Vinnie Vesta left Hell’s Kitchen in 1950 to find a better life. Now post-college, he leads an idyllic life in Jacksonville, Florida, as a U.S. Navy pilot and womanizer far removed from the organized crime of his youth. When one of Vinnie’s copilots dies in an accident, the Navy discovers that he was secretly married, and Vinnie is tasked with escorting the body home to California. Vinnie finds that the marriage had been short and was almost over, so the mutual attraction between widow Caitlin Pennington, a rising starlet, and Vinnie is quickly consummated, and they pledge eternal love. Unfortunately, her mob-affiliated father does not approve and plays dirty to break them up. Vinnie finds his mafia connections are needed to help him keep his dream girl.
While the big names in the 1950s mob scene and events are historically accurate, the premise of the book tests one’s suspension of disbelief. Despite the widow’s impending reasons for divorcing, the rapid seduction seems ill-advised considering the rapid demise of her marriage and husband the last time she hastily hooked up with a pilot. No attraction other than sexual seems to exist, which does not seem to warrant the risks they take to be together, especially considering Vinnie’s past and her quest to be a movie star.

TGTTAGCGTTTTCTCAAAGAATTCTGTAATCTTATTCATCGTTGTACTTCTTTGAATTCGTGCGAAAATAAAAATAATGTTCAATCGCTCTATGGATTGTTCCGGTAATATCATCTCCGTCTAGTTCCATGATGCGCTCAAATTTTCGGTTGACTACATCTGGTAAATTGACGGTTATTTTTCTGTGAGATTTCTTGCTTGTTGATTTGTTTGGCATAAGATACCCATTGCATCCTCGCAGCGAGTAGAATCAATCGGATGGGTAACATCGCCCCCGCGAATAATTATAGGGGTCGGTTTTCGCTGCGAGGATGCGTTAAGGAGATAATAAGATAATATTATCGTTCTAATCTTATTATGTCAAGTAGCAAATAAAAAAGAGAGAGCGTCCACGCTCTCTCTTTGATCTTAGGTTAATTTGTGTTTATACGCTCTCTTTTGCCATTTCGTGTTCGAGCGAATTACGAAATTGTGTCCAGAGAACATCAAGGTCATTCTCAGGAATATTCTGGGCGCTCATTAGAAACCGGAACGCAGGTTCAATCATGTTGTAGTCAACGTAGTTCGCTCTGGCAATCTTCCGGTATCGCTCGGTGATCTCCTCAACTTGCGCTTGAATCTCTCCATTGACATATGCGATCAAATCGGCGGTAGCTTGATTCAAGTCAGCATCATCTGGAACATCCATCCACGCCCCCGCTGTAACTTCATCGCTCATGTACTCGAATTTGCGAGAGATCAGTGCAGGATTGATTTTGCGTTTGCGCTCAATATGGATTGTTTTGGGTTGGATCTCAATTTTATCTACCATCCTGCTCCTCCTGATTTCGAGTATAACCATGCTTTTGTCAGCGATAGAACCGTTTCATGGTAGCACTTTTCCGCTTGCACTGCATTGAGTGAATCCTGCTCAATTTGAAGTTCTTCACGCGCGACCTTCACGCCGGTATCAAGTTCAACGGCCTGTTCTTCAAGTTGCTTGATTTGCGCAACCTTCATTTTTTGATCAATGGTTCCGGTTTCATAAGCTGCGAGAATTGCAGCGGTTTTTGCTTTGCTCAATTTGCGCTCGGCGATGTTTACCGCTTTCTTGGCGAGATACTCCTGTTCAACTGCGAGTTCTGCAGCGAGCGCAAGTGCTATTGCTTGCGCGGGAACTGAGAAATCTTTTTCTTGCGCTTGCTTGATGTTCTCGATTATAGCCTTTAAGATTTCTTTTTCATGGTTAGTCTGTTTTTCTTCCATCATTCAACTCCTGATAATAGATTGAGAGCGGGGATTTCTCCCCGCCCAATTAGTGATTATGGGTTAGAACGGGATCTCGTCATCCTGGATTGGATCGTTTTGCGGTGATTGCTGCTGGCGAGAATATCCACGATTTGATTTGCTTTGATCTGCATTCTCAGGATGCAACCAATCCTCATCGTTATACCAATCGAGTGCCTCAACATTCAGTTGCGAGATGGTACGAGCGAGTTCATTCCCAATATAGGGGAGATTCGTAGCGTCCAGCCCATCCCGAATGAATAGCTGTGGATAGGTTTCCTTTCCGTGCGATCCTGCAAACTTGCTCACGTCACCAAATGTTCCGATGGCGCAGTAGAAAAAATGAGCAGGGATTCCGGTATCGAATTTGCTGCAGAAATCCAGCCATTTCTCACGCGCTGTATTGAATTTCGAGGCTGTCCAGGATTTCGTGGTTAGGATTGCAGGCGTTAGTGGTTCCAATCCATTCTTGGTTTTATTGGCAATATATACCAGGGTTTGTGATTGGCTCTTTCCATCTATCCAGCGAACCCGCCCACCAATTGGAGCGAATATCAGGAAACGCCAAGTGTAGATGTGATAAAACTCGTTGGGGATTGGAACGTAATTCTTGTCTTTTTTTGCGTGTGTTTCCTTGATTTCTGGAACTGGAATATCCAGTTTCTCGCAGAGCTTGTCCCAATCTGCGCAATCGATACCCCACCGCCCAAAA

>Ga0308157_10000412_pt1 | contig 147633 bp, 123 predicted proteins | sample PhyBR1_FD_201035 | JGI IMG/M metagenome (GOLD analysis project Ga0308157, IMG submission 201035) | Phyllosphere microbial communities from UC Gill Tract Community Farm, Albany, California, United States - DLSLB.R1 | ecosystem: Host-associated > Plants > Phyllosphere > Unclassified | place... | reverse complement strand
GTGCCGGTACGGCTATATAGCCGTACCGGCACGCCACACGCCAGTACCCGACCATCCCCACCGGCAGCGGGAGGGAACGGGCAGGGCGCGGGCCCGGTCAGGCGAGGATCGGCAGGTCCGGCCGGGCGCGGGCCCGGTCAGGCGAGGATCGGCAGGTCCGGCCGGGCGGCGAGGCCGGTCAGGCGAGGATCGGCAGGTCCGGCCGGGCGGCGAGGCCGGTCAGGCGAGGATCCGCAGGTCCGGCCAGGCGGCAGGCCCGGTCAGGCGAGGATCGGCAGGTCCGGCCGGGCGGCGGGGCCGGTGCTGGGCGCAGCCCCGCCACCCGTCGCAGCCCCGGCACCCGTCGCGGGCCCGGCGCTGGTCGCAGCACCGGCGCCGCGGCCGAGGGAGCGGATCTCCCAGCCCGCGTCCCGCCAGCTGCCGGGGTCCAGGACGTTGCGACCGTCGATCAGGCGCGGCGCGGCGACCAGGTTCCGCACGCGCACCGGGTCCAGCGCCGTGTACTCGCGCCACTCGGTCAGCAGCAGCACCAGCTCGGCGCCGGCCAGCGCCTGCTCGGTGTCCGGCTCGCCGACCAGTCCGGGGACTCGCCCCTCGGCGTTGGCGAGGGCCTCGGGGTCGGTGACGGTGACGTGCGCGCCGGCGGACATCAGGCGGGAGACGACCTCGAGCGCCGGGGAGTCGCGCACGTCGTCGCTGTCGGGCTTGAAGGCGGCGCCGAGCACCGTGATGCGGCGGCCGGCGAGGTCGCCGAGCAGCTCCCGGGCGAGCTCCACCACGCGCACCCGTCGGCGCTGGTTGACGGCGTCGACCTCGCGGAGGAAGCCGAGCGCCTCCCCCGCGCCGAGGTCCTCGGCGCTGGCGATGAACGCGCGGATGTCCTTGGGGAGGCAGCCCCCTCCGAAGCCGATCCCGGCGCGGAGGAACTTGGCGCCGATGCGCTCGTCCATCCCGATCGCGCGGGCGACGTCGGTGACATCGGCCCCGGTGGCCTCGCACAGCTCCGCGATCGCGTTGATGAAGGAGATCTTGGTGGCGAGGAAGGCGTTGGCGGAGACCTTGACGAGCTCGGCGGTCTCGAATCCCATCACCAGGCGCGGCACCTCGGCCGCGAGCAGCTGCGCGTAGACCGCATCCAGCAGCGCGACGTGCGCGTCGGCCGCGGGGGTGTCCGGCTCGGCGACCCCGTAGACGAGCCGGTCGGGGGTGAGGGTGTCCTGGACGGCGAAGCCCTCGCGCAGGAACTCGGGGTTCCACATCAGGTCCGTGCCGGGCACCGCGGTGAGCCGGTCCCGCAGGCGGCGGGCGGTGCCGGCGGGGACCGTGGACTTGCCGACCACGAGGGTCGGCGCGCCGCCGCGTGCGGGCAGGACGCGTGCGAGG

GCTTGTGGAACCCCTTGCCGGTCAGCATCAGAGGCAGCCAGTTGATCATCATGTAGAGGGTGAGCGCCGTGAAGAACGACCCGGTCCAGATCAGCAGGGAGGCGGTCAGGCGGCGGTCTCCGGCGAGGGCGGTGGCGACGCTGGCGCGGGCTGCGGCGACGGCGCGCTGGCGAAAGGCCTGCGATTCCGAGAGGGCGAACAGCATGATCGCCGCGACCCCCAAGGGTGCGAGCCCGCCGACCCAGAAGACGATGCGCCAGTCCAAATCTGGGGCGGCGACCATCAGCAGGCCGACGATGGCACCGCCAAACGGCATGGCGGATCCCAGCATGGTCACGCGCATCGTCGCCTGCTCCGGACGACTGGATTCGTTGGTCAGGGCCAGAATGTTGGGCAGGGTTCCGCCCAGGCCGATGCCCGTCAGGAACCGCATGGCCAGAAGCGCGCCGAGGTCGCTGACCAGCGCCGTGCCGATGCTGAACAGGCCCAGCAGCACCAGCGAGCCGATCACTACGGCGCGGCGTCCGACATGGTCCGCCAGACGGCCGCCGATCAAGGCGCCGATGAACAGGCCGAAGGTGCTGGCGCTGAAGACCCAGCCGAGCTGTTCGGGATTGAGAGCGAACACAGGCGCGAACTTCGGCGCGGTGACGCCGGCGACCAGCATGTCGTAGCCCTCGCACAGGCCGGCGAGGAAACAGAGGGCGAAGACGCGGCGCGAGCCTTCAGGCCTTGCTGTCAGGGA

The first book in the series, Mafia Summer, is helpful to read first. Otherwise, the names and relationships do not resonate with the proper significance. The first book deals with the world of organized crime and violence, while the second focuses more on Vinnie’s shallow-feeling relationship with Caitlin. Gangster fiction addicts may want to read the first book in this series. Otherwise, fuggetaboutit.